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These immitation elk teeth, known as "elk ivories" are 1 1/4"L x 5/8"W (3.175cm x 1.5875cm). They have a hole drilled in the root end to sew them onto fabric, or you can insert a jumpring or ear wires to make a pendant or earrings. They also make great trinkets for use on purses, medicine bags, dance staffs, rattles, and other artifact replicas.
In the Prehistoric era, North American elk (aka wapiti) had ivory tusks. Today, these vestigal tusks (found in the upper jaw, toward the back of the mouth) are referred to as elk "ivories." Each elk has only two ivory teeth.
In many native american cultures, it was a sign of wealth and prestige to have the top half of your dress covered with elk ivory teeth. Because only two “ivories” could be obtained from each elk killed, it could take decades, or even generations to obtain enough elk ivories to cover a dress.
A woman who owned such a dress either had a husband who was a very skilled hunter, or was weathly enough to buy many elk teeth from others. As a result elk teeth were highly prized for their decorative value. Even today these elk “ivories” are very much in demand.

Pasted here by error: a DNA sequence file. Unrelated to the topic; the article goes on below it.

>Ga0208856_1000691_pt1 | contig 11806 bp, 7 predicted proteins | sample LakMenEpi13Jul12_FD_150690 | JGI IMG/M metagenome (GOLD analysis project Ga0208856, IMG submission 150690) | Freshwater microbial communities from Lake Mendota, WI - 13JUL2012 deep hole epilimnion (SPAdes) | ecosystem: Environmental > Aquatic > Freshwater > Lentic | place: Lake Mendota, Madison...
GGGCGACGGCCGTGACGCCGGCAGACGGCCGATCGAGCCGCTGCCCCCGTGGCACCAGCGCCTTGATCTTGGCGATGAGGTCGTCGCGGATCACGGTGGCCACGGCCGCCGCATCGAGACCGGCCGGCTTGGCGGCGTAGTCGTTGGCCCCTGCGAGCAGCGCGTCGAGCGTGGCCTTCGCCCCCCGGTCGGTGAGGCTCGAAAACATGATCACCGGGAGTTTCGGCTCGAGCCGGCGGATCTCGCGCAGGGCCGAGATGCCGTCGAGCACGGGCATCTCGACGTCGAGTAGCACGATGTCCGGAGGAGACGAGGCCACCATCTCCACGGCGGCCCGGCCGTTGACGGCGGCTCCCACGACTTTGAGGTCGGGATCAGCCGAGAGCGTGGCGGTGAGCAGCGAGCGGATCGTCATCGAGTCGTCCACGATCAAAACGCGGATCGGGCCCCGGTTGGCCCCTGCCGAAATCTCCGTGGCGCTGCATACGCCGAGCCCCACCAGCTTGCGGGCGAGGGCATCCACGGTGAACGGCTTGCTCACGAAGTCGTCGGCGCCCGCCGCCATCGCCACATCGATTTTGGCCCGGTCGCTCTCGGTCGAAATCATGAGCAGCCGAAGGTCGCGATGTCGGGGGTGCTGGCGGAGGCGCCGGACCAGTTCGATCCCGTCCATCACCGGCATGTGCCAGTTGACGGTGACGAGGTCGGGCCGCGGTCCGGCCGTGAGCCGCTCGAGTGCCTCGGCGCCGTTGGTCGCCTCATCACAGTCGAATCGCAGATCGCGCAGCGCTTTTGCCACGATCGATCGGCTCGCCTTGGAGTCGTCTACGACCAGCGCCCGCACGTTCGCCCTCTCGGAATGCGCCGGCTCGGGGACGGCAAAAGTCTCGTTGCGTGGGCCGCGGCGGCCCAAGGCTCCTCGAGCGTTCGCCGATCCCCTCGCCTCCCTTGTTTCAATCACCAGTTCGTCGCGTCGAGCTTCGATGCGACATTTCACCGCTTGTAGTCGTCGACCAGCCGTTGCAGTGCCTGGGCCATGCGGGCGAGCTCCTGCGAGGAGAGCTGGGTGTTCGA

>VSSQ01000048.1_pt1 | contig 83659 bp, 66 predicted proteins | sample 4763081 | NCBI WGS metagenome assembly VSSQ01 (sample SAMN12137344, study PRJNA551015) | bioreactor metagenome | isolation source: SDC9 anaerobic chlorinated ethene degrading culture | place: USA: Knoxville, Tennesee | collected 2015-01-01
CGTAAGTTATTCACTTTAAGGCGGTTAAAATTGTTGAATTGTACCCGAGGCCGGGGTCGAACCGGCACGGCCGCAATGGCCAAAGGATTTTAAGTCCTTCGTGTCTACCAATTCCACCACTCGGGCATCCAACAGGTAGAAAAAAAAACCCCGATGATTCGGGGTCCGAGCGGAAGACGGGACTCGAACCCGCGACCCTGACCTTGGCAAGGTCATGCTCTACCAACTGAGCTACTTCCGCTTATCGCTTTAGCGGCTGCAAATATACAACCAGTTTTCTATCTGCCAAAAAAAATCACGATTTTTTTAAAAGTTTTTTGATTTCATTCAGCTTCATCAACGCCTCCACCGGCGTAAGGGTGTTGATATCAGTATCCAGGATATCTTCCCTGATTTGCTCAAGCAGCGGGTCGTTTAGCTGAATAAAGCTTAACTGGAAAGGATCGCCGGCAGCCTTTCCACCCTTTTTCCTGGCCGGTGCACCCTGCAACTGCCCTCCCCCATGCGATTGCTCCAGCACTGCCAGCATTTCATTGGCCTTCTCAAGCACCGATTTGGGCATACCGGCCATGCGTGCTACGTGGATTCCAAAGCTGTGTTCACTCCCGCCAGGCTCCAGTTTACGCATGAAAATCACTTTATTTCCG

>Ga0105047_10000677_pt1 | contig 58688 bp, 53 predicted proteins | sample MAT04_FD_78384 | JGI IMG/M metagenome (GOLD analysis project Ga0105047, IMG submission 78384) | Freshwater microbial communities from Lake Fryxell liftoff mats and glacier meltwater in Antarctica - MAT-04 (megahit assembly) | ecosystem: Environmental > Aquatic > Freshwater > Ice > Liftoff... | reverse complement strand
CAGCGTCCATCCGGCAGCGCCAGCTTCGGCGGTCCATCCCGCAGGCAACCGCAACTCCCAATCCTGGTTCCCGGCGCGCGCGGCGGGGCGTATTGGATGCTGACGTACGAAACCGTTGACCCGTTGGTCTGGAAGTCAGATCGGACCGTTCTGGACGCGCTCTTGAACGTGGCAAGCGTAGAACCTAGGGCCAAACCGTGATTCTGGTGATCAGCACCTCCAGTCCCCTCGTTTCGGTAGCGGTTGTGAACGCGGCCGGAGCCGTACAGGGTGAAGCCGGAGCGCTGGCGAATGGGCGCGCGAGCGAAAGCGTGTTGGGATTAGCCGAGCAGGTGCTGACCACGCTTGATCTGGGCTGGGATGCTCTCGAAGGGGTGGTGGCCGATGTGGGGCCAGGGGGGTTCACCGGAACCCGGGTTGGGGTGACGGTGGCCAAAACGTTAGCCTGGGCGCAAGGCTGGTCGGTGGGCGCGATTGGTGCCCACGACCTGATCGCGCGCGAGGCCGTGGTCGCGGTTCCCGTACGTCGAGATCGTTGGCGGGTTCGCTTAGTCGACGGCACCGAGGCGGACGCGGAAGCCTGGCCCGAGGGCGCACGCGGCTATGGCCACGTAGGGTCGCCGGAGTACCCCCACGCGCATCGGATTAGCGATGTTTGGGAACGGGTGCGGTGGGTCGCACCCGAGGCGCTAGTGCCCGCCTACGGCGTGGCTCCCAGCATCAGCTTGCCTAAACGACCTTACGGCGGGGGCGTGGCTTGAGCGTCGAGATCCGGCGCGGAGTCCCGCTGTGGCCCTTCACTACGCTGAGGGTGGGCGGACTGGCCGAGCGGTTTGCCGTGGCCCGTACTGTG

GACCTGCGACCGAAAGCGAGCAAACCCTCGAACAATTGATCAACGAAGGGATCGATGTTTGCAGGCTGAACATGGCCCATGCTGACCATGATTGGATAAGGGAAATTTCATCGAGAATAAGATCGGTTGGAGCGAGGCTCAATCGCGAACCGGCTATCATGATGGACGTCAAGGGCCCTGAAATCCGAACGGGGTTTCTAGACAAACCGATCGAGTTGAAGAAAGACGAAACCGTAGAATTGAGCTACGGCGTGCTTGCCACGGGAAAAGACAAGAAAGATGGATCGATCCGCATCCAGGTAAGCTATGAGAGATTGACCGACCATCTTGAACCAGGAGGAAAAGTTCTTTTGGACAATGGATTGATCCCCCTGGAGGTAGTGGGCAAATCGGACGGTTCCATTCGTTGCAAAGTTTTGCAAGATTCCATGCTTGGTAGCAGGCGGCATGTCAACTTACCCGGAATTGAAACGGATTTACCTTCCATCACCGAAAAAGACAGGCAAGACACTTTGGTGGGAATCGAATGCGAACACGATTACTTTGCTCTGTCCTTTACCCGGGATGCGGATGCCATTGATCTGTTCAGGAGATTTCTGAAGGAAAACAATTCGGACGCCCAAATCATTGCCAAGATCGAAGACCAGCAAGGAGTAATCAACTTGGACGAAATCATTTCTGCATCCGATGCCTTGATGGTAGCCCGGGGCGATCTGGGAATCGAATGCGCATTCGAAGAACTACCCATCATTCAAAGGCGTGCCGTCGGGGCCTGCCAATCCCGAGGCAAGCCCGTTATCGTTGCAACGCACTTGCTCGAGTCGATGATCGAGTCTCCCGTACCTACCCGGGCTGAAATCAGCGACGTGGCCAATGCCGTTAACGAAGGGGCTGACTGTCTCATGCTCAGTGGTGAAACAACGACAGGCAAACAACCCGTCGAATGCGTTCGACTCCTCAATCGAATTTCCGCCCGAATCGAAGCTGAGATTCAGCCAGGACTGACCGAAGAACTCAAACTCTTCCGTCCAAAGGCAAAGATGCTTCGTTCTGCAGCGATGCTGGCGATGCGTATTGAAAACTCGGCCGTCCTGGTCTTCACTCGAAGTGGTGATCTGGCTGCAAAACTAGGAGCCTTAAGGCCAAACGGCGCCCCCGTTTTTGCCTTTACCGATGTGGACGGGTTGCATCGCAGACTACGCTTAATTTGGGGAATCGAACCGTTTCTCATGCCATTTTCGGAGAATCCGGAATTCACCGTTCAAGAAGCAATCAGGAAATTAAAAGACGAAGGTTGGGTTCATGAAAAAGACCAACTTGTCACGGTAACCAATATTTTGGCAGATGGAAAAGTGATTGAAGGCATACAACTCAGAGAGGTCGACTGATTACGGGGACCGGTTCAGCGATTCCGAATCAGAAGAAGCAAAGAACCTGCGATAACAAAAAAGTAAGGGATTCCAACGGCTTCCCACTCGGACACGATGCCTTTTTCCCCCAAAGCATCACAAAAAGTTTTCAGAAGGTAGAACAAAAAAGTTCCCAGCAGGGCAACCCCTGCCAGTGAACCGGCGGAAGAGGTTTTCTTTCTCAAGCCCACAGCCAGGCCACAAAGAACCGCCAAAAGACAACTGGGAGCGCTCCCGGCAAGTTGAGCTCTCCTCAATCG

Each year the price of a matched pair goes up and up,and you have to be lucky enough to be at the right place at the right time just to run into someone who is willing to sell or trade a pair of genuine elk teeth. Then once you locate some that are for sale, you can expect to pay dearly for them. And you will rarely find one person who has enough to adorn a dress, so you will have to be lucky many, many times.
Because of the high price for real elk ivories, and their scarcity in our modern world, today there are several styles of budget priced simulated elk teeth available that look very similar to a real ivory elk tooth.
At any northern Powwow you will see Native American women in beautiful traditional dresses adorned with immitation elk teeth that look very much like the real thing, and of course you still see dresses adorned in real elk teeth that have been handed down between generations, too!